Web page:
El Salvador Teachers Want Promised Pay Raises, Call For Strike

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By Marco Echevarria

Teachers’ unions reiterated on Monday the call for the Government to set up a dialogue table on the wage adjustment ordered by the Teacher Career Act and which, they say, had to enter into force in 2023.

Israel Montano, secretary general of the National Association of Salvadoran Educators (ANDES June 21), recalled that the Ministry of Education (MINED) is promoting an educational reform, called “My New School.” He added that teachers are willing to participate in this process, but the pay review is also important.

“Let’s sit down. If we sit down and talk, we find the mechanism to achieve this article 33 and continue (with educational reform),” Montano said in the interview Front to Front, of the Salvadoran Telecorporation.

Article 33 referred to by Montano is the Law on Teacher Career, which provides that teachers; salaries must be subject to periodic adjustments, not more than three years. The last review came into force in 2019, so the next one should have been implemented in 2023.

Jorge Villegas, secretary general of Magisterial Bases, explained that to date they have not held meetings with MINED to address the issue, despite their requests for a hearing.

“On 21 November (2023) we took notes to the two ministers, to the Treasury and Education, who requested a meeting to deal with this item of Article 33; there was no answer. On December 22 we get back to it, have there been an answer? There has been no response,” he said. “We are demanding wage bargaining,” he stressed.

Villegas added that, due to the lack of answers, on January 26 they have called for a teachers’ march to demand that the law be complied with. He said that “the march is going,” unless “the Ministry of Education, the Ministry of Finance, the Government calls us to negotiate the way out of the problem. We would gladly suspend the march, if there is negotiation before the 26th.”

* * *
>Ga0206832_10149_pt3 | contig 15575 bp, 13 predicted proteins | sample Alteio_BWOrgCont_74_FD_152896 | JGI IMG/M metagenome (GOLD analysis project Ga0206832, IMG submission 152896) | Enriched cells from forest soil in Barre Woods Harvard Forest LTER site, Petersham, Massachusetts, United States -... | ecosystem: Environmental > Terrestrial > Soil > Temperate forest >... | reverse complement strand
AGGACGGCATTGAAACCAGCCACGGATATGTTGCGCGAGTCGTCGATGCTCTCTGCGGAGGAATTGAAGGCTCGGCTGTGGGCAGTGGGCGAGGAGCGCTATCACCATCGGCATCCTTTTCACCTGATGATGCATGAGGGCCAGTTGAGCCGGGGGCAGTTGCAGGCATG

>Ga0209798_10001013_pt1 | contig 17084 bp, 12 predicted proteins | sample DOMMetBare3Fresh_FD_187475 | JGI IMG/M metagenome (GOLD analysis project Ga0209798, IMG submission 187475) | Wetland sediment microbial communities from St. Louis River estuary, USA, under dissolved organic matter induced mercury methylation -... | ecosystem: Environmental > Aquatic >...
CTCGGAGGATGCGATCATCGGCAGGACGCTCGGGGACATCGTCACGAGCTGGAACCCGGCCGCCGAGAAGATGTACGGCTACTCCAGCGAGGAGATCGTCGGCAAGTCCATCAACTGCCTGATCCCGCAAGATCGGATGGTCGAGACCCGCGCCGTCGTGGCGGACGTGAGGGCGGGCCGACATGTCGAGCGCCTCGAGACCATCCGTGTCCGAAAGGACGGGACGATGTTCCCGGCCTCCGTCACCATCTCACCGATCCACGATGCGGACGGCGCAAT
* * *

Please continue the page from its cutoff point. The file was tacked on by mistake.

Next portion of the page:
For his part, Montano clarified that the march has no relation to any “opposition movement” nor is it oriented to “wanting to overwhelm the electoral political process that the country is experiencing.”

The secretary of ANDES June 21 warned that any representative of political institutes who wants to participate in it will be expelled from the demonstration.

“To the politicians we say: go get votes elsewhere, don’t go and get votes to the marches. The ranks of the magisterium are not to seek votes,” Villegas stressed.

Since the mid-2022 the magisterium has been publicly requesting that the adjustment be made. In September of that year, at the request of teachers, MINED included the issue in the working tables to build the reform “My New School.”

In October, in the context of these work tables, the teachers presented a wage review proposal, valued at $413 million, but received no immediate response. The tables for the reform were not reconvened and it was until February last year that Education informed them that the Government had no funds to implement the review.

From that moment on, the unions began to request that the review be included in the 2024 budget. In October last year, the head of MINED, José Mauricio Pineda, disasso himself from the issue, arguing that the Treasury had already imposed a ban on wage increases in this year’s spending plan.

This article has been translated from the original which first appeared in La Prensa Grafica